Two keys to faithful stewarding
Exactly what does it mean to be the
steward of what God has given us personally and collectively? And just what
is required? Theological debates on stewardship pivot on just
these questions, and two key principles can guide us: accountability and
When he spoke last week at Gettysburg Seminary, theologian Douglas John Hall
said these two elements arise from the biblical witness and provide enormous
insight into what we are to do and how we are to go about it. We'll be
exploring and sharing more of Hall's insights over the next few weeks, but
we'll start with accountability and responsibility.
Accountability implies several thing, says Hall. First, we are not
the boss. We are not free to do whatever we wish with the resources God has
entrusted to us. Human beings are not the CEOs of creation, but rather the
servants who must answer to a higher authority for stewardship and
For example, in the familiar Gospel parable of the servants and the
talents, the servants are held to account for what they did with the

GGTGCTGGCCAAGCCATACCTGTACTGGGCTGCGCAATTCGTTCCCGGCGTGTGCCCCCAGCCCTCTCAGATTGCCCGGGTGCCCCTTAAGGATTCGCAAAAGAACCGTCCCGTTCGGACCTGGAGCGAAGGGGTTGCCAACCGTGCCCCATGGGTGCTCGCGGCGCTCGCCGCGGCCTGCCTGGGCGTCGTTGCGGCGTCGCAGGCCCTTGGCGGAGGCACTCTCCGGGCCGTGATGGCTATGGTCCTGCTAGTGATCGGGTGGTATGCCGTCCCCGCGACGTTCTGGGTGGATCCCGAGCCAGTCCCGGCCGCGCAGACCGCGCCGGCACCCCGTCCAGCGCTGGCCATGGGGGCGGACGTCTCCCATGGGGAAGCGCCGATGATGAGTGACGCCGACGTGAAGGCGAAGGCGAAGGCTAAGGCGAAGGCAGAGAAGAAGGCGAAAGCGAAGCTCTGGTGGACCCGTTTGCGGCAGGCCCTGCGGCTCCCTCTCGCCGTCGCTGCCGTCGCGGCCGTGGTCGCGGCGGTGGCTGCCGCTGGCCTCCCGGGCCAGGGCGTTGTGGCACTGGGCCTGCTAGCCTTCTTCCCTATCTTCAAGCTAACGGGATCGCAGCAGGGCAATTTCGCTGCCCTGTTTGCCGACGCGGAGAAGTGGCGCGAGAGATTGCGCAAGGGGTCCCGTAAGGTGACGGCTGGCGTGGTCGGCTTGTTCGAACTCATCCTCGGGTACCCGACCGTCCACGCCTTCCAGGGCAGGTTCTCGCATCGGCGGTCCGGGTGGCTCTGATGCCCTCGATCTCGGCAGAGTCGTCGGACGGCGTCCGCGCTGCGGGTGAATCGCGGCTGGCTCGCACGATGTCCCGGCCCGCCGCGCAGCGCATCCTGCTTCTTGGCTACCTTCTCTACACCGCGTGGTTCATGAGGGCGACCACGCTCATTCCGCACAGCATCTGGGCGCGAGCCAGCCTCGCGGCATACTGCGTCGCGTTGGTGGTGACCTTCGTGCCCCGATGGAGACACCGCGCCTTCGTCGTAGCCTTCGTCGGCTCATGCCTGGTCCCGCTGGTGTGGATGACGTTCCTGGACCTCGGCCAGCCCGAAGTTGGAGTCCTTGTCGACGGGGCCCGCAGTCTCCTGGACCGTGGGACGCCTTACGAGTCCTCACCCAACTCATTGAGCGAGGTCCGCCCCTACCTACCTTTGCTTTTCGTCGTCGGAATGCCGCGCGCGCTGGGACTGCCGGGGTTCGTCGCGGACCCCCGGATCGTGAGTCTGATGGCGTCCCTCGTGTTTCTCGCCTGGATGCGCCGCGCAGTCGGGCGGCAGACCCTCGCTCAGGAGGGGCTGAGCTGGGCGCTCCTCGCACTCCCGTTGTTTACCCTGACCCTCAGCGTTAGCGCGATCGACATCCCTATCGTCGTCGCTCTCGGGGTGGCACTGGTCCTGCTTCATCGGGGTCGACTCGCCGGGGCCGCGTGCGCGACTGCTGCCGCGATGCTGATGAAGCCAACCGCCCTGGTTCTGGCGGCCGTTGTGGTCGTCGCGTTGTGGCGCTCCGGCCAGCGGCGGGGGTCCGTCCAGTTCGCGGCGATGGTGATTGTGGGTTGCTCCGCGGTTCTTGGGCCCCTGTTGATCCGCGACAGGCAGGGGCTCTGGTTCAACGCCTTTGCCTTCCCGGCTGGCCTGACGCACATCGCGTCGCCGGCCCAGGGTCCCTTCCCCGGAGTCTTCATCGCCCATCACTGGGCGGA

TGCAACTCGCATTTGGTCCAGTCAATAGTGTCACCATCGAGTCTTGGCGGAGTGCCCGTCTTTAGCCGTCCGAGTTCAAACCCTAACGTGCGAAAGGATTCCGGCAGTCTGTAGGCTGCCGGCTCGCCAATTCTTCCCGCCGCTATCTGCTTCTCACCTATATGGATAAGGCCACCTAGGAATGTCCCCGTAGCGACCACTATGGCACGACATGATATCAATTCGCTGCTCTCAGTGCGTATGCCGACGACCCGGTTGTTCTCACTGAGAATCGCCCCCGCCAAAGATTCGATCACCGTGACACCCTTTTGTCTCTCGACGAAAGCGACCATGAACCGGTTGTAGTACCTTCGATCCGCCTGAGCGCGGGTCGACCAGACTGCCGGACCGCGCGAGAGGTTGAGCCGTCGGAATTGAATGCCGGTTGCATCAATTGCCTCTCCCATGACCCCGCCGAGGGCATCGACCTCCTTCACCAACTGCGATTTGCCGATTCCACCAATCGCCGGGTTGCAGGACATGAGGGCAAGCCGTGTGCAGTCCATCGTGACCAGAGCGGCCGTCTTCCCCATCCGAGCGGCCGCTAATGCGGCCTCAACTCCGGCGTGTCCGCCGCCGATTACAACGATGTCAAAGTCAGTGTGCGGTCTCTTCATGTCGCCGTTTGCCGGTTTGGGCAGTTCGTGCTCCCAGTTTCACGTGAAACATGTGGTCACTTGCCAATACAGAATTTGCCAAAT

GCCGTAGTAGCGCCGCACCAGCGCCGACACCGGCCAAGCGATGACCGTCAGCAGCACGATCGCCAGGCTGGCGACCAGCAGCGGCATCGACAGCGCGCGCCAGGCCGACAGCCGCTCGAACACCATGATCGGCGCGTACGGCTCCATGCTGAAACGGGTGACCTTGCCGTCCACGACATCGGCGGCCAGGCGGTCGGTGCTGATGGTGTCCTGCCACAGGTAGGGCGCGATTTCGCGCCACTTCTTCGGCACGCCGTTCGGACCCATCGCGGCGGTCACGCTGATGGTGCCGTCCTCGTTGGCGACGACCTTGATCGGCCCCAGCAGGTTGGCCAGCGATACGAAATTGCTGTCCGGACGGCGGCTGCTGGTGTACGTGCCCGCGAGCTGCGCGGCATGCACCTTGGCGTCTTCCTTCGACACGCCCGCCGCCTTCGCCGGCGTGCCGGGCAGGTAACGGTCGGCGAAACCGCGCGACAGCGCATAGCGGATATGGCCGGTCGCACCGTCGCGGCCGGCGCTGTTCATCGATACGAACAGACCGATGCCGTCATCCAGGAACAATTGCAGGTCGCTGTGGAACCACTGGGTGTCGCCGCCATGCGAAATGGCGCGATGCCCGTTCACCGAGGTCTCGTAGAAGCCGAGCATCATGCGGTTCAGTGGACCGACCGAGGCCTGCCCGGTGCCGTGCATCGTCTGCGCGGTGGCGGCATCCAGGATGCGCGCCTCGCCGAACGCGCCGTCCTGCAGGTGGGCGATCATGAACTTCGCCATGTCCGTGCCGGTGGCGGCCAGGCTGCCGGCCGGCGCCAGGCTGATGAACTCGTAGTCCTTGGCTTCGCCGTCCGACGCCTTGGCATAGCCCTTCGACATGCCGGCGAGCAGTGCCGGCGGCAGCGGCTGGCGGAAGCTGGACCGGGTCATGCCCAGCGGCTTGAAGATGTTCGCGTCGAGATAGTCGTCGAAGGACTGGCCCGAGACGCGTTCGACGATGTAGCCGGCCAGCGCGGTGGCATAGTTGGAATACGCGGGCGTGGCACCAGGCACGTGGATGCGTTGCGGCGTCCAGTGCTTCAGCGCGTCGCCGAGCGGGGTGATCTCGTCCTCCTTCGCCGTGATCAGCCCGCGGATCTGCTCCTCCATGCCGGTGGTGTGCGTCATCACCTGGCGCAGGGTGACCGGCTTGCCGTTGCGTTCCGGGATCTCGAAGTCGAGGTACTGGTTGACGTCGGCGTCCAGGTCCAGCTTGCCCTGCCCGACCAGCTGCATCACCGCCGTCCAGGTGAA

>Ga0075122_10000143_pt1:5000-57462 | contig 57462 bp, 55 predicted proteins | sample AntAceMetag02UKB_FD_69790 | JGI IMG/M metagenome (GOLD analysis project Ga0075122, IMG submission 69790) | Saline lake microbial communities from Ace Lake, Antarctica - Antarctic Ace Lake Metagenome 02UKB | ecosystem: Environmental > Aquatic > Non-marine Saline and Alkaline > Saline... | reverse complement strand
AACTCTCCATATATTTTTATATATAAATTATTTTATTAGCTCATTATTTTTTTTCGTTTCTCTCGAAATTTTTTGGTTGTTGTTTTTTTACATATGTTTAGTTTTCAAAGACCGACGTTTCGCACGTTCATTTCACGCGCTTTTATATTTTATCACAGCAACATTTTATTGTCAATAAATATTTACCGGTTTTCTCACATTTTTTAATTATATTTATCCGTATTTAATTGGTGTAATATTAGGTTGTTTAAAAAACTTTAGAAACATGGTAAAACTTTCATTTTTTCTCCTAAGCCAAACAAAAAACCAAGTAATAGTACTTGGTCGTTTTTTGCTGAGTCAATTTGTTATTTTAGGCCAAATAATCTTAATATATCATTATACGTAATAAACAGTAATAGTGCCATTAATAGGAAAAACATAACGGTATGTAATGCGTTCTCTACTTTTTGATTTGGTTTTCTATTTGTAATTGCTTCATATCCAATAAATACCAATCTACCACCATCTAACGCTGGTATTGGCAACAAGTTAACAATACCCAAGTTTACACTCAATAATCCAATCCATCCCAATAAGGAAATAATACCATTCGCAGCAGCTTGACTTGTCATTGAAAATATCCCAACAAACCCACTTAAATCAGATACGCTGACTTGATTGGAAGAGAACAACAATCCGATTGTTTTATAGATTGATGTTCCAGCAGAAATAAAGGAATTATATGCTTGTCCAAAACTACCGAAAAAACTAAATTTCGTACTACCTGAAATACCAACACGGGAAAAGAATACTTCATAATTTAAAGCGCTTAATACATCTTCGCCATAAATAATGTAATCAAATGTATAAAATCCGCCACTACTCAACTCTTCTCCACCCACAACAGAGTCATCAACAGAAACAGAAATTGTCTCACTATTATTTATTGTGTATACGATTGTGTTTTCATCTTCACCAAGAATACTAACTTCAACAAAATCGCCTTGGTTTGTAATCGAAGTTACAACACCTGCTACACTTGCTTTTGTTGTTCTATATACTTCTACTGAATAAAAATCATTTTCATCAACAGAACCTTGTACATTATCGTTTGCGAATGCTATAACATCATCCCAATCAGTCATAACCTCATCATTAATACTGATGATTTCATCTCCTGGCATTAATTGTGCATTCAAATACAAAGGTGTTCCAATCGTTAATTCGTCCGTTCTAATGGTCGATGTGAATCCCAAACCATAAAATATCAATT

master's money. It is not enough to keep the money safe, the servants are
expected to show results from their stewardship. They are rewarded or
punished accordingly. They are
held accountable for their decisions.
Next, responsibility implies ability, says Hall. The fact that God has made
people responsible for their gifts and for creation implies that God has
given us capacity to make wise choices. In the parable, the servants are
given the talents, but not specific instructions what to do with them. The
master simply expects them to draw upon their intelligence and good judgment
to sort out various options and settle on a good one.
So as we engage the many challenges of personal, congregational and social
stewardship, we can assume that God has not only given us the intelligence
and good judgment to make wise decisions, but also that God expects us to.
And that Gold will hold us accountable for the results. Accountability and
responsibility: Two keys to faithful stewarding.